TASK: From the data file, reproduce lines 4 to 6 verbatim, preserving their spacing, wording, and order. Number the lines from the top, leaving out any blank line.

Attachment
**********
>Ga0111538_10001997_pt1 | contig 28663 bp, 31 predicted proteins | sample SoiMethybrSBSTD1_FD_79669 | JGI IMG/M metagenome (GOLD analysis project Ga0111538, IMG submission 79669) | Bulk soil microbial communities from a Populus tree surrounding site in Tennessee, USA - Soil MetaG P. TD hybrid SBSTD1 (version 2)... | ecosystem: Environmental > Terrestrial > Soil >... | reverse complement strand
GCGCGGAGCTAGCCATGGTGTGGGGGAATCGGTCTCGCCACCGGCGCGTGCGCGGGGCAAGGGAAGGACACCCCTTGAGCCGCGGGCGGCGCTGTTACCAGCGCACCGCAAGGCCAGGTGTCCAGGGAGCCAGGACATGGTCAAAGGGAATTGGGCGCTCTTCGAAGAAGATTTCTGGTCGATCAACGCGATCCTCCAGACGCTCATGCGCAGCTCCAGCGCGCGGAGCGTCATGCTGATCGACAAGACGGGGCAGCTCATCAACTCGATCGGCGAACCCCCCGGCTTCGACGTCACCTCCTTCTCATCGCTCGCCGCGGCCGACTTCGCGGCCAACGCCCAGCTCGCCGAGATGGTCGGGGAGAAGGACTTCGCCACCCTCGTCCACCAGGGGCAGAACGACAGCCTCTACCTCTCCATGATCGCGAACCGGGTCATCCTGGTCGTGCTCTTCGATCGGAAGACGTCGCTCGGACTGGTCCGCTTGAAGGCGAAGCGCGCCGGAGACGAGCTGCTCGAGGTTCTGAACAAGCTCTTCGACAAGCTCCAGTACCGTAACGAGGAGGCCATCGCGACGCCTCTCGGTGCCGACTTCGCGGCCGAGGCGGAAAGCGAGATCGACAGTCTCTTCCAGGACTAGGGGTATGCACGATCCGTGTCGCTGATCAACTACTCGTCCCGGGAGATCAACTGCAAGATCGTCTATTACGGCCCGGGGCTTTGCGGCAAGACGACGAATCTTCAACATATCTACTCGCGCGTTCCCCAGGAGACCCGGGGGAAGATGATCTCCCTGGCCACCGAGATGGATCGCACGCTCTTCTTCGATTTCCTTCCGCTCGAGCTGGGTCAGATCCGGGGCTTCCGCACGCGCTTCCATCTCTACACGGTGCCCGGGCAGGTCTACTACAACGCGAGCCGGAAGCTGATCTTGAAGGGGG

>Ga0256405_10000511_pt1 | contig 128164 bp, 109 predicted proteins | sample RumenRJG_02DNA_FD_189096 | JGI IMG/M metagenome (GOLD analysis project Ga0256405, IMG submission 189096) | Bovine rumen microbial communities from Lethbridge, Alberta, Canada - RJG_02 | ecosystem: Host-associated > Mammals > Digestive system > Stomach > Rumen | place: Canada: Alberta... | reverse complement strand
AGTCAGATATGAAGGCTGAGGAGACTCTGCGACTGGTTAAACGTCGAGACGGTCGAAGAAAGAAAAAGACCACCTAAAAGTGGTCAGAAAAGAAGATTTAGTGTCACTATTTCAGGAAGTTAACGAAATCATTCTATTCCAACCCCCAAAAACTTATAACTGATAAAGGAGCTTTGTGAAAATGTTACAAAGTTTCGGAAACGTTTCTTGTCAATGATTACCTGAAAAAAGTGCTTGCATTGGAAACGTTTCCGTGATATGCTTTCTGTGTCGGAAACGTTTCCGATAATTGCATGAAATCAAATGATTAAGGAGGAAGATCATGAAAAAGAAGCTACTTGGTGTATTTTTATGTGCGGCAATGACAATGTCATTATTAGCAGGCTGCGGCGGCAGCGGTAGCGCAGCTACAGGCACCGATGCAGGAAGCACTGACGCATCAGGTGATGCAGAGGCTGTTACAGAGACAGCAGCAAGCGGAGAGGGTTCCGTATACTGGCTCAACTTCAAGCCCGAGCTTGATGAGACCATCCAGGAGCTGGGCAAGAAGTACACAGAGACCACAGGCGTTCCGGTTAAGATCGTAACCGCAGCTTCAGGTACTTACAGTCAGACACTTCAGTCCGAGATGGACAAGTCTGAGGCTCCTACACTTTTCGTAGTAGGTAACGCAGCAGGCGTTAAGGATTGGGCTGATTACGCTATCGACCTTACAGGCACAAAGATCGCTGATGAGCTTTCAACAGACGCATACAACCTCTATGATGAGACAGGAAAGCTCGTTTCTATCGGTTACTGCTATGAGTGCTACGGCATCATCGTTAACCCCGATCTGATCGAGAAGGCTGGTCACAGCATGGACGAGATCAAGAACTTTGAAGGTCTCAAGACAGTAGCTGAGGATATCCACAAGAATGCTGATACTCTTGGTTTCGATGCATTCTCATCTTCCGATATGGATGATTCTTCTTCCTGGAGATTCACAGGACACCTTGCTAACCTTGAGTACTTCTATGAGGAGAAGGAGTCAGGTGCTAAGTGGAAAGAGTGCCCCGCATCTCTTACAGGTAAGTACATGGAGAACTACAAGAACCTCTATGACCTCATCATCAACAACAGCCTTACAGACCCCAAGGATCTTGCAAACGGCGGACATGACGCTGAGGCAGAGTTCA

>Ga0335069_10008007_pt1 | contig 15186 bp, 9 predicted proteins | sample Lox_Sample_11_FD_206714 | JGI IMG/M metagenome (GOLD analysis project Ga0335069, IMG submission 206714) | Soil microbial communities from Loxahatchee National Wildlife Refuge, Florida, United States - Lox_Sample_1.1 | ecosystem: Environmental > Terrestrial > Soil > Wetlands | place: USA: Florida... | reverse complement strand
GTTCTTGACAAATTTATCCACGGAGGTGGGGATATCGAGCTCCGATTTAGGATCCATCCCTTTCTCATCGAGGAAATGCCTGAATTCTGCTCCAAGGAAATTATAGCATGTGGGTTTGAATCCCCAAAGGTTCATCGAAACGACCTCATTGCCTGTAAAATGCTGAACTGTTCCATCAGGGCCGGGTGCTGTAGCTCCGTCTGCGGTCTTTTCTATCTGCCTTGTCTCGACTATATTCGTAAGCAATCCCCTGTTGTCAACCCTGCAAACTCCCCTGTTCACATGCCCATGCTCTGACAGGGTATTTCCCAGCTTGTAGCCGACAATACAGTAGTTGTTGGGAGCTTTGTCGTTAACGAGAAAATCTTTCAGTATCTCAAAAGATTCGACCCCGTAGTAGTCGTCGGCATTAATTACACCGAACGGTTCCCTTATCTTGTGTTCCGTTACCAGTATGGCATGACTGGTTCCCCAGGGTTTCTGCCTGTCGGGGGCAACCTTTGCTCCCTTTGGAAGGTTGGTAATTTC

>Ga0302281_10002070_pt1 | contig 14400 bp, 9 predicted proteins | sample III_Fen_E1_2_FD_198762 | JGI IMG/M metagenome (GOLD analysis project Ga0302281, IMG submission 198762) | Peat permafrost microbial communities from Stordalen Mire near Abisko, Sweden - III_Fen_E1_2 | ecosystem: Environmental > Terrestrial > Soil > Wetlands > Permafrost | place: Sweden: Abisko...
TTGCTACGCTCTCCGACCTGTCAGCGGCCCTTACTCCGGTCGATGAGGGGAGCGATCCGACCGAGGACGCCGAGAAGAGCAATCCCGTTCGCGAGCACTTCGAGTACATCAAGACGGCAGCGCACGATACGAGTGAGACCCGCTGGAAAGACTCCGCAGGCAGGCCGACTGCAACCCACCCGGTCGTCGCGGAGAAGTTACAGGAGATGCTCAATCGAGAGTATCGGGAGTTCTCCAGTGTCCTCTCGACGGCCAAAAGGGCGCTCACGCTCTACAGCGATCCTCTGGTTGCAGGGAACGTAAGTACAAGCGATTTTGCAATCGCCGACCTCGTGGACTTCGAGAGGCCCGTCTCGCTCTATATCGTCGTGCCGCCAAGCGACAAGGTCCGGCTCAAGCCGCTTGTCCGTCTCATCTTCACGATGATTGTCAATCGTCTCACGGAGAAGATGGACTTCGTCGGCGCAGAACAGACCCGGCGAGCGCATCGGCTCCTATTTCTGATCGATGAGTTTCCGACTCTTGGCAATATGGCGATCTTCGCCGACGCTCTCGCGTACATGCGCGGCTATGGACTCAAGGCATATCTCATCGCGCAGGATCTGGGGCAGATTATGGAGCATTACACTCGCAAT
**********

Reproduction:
AGTCAGATATGAAGGCTGAGGAGACTCTGCGACTGGTTAAACGTCGAGACGGTCGAAGAAAGAAAAAGACCACCTAAAAGTGGTCAGAAAAGAAGATTTAGTGTCACTATTTCAGGAAGTTAACGAAATCATTCTATTCCAACCCCCAAAAACTTATAACTGATAAAGGAGCTTTGTGAAAATGTTACAAAGTTTCGGAAACGTTTCTTGTCAATGATTACCTGAAAAAAGTGCTTGCATTGGAAACGTTTCCGTGATATGCTTTCTGTGTCGGAAACGTTTCCGATAATTGCATGAAATCAAATGATTAAGGAGGAAGATCATGAAAAAGAAGCTACTTGGTGTATTTTTATGTGCGGCAATGACAATGTCATTATTAGCAGGCTGCGGCGGCAGCGGTAGCGCAGCTACAGGCACCGATGCAGGAAGCACTGACGCATCAGGTGATGCAGAGGCTGTTACAGAGACAGCAGCAAGCGGAGAGGGTTCCGTATACTGGCTCAACTTCAAGCCCGAGCTTGATGAGACCATCCAGGAGCTGGGCAAGAAGTACACAGAGACCACAGGCGTTCCGGTTAAGATCGTAACCGCAGCTTCAGGTACTTACAGTCAGACACTTCAGTCCGAGATGGACAAGTCTGAGGCTCCTACACTTTTCGTAGTAGGTAACGCAGCAGGCGTTAAGGATTGGGCTGATTACGCTATCGACCTTACAGGCACAAAGATCGCTGATGAGCTTTCAACAGACGCATACAACCTCTATGATGAGACAGGAAAGCTCGTTTCTATCGGTTACTGCTATGAGTGCTACGGCATCATCGTTAACCCCGATCTGATCGAGAAGGCTGGTCACAGCATGGACGAGATCAAGAACTTTGAAGGTCTCAAGACAGTAGCTGAGGATATCCACAAGAATGCTGATACTCTTGGTTTCGATGCATTCTCATCTTCCGATATGGATGATTCTTCTTCCTGGAGATTCACAGGACACCTTGCTAACCTTGAGTACTTCTATGAGGAGAAGGAGTCAGGTGCTAAGTGGAAAGAGTGCCCCGCATCTCTTACAGGTAAGTACATGGAGAACTACAAGAACCTCTATGACCTCATCATCAACAACAGCCTTACAGACCCCAAGGATCTTGCAAACGGCGGACATGACGCTGAGGCAGAGTTCA

>Ga0335069_10008007_pt1 | contig 15186 bp, 9 predicted proteins | sample Lox_Sample_11_FD_206714 | JGI IMG/M metagenome (GOLD analysis project Ga0335069, IMG submission 206714) | Soil microbial communities from Loxahatchee National Wildlife Refuge, Florida, United States - Lox_Sample_1.1 | ecosystem: Environmental > Terrestrial > Soil > Wetlands | place: USA: Florida... | reverse complement strand
GTTCTTGACAAATTTATCCACGGAGGTGGGGATATCGAGCTCCGATTTAGGATCCATCCCTTTCTCATCGAGGAAATGCCTGAATTCTGCTCCAAGGAAATTATAGCATGTGGGTTTGAATCCCCAAAGGTTCATCGAAACGACCTCATTGCCTGTAAAATGCTGAACTGTTCCATCAGGGCCGGGTGCTGTAGCTCCGTCTGCGGTCTTTTCTATCTGCCTTGTCTCGACTATATTCGTAAGCAATCCCCTGTTGTCAACCCTGCAAACTCCCCTGTTCACATGCCCATGCTCTGACAGGGTATTTCCCAGCTTGTAGCCGACAATACAGTAGTTGTTGGGAGCTTTGTCGTTAACGAGAAAATCTTTCAGTATCTCAAAAGATTCGACCCCGTAGTAGTCGTCGGCATTAATTACACCGAACGGTTCCCTTATCTTGTGTTCCGTTACCAGTATGGCATGACTGGTTCCCCAGGGTTTCTGCCTGTCGGGGGCAACCTTTGCTCCCTTTGGAAGGTTGGTAATTTC